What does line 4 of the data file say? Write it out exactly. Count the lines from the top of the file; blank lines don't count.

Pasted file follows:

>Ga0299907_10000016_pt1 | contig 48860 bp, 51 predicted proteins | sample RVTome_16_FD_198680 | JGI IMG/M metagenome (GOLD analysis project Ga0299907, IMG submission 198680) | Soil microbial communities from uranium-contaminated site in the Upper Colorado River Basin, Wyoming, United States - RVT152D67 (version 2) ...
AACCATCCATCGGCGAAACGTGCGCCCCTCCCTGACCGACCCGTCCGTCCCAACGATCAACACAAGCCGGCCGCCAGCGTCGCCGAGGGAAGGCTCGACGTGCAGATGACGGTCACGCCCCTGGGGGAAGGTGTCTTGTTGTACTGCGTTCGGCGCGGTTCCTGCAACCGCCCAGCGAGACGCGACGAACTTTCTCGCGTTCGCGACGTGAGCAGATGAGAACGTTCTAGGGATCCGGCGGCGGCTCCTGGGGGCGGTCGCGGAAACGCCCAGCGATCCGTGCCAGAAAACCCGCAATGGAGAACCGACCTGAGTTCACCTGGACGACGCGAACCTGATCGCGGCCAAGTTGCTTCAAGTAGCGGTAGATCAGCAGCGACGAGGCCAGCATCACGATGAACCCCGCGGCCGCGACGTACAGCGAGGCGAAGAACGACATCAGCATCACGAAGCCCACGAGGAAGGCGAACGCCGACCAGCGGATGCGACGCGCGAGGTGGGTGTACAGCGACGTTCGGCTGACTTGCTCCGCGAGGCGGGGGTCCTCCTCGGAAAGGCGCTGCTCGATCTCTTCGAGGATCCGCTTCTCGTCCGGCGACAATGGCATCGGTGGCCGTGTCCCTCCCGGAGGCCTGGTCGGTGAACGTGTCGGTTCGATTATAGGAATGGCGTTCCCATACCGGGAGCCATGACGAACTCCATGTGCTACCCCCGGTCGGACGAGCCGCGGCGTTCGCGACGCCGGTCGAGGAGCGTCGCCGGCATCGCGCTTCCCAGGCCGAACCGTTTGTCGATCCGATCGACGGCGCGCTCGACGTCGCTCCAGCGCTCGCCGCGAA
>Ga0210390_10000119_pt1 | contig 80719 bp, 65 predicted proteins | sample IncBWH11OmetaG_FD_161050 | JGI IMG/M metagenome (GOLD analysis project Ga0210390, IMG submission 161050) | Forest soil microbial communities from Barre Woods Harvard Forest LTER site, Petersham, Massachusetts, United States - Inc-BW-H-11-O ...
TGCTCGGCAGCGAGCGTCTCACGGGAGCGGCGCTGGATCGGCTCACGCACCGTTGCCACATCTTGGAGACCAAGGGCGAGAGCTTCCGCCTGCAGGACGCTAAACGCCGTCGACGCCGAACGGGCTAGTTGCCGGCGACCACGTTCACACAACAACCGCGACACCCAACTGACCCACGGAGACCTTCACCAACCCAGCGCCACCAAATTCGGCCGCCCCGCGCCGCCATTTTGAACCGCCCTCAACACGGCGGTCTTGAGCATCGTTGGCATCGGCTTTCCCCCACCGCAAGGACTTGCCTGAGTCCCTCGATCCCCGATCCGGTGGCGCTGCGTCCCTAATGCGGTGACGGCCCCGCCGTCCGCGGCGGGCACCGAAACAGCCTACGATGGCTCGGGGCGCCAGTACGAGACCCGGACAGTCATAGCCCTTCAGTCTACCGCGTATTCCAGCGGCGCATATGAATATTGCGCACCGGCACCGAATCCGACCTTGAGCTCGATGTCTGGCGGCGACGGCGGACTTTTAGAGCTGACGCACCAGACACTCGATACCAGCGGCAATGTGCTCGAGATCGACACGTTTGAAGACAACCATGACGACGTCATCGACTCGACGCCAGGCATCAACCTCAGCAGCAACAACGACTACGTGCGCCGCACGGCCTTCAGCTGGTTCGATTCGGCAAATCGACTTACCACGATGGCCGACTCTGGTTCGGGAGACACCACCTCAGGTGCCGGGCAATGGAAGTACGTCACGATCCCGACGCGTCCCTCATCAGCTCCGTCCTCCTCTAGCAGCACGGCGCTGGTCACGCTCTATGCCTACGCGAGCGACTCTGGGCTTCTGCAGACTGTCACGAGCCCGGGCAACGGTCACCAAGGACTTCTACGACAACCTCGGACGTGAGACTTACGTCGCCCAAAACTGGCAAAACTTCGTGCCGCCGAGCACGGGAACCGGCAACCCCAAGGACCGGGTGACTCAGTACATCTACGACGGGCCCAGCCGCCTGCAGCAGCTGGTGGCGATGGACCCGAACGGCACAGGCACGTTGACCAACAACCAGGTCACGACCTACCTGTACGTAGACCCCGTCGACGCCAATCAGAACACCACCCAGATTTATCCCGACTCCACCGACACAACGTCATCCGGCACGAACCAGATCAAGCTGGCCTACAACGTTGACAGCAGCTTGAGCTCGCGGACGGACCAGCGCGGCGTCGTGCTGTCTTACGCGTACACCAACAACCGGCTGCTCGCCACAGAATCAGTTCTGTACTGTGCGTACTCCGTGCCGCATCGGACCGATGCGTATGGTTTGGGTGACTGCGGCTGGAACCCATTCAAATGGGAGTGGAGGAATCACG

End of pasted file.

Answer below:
TGCTCGGCAGCGAGCGTCTCACGGGAGCGGCGCTGGATCGGCTCACGCACCGTTGCCACATCTTGGAGACCAAGGGCGAGAGCTTCCGCCTGCAGGACGCTAAACGCCGTCGACGCCGAACGGGCTAGTTGCCGGCGACCACGTTCACACAACAACCGCGACACCCAACTGACCCACGGAGACCTTCACCAACCCAGCGCCACCAAATTCGGCCGCCCCGCGCCGCCATTTTGAACCGCCCTCAACACGGCGGTCTTGAGCATCGTTGGCATCGGCTTTCCCCCACCGCAAGGACTTGCCTGAGTCCCTCGATCCCCGATCCGGTGGCGCTGCGTCCCTAATGCGGTGACGGCCCCGCCGTCCGCGGCGGGCACCGAAACAGCCTACGATGGCTCGGGGCGCCAGTACGAGACCCGGACAGTCATAGCCCTTCAGTCTACCGCGTATTCCAGCGGCGCATATGAATATTGCGCACCGGCACCGAATCCGACCTTGAGCTCGATGTCTGGCGGCGACGGCGGACTTTTAGAGCTGACGCACCAGACACTCGATACCAGCGGCAATGTGCTCGAGATCGACACGTTTGAAGACAACCATGACGACGTCATCGACTCGACGCCAGGCATCAACCTCAGCAGCAACAACGACTACGTGCGCCGCACGGCCTTCAGCTGGTTCGATTCGGCAAATCGACTTACCACGATGGCCGACTCTGGTTCGGGAGACACCACCTCAGGTGCCGGGCAATGGAAGTACGTCACGATCCCGACGCGTCCCTCATCAGCTCCGTCCTCCTCTAGCAGCACGGCGCTGGTCACGCTCTATGCCTACGCGAGCGACTCTGGGCTTCTGCAGACTGTCACGAGCCCGGGCAACGGTCACCAAGGACTTCTACGACAACCTCGGACGTGAGACTTACGTCGCCCAAAACTGGCAAAACTTCGTGCCGCCGAGCACGGGAACCGGCAACCCCAAGGACCGGGTGACTCAGTACATCTACGACGGGCCCAGCCGCCTGCAGCAGCTGGTGGCGATGGACCCGAACGGCACAGGCACGTTGACCAACAACCAGGTCACGACCTACCTGTACGTAGACCCCGTCGACGCCAATCAGAACACCACCCAGATTTATCCCGACTCCACCGACACAACGTCATCCGGCACGAACCAGATCAAGCTGGCCTACAACGTTGACAGCAGCTTGAGCTCGCGGACGGACCAGCGCGGCGTCGTGCTGTCTTACGCGTACACCAACAACCGGCTGCTCGCCACAGAATCAGTTCTGTACTGTGCGTACTCCGTGCCGCATCGGACCGATGCGTATGGTTTGGGTGACTGCGGCTGGAACCCATTCAAATGGGAGTGGAGGAATCACG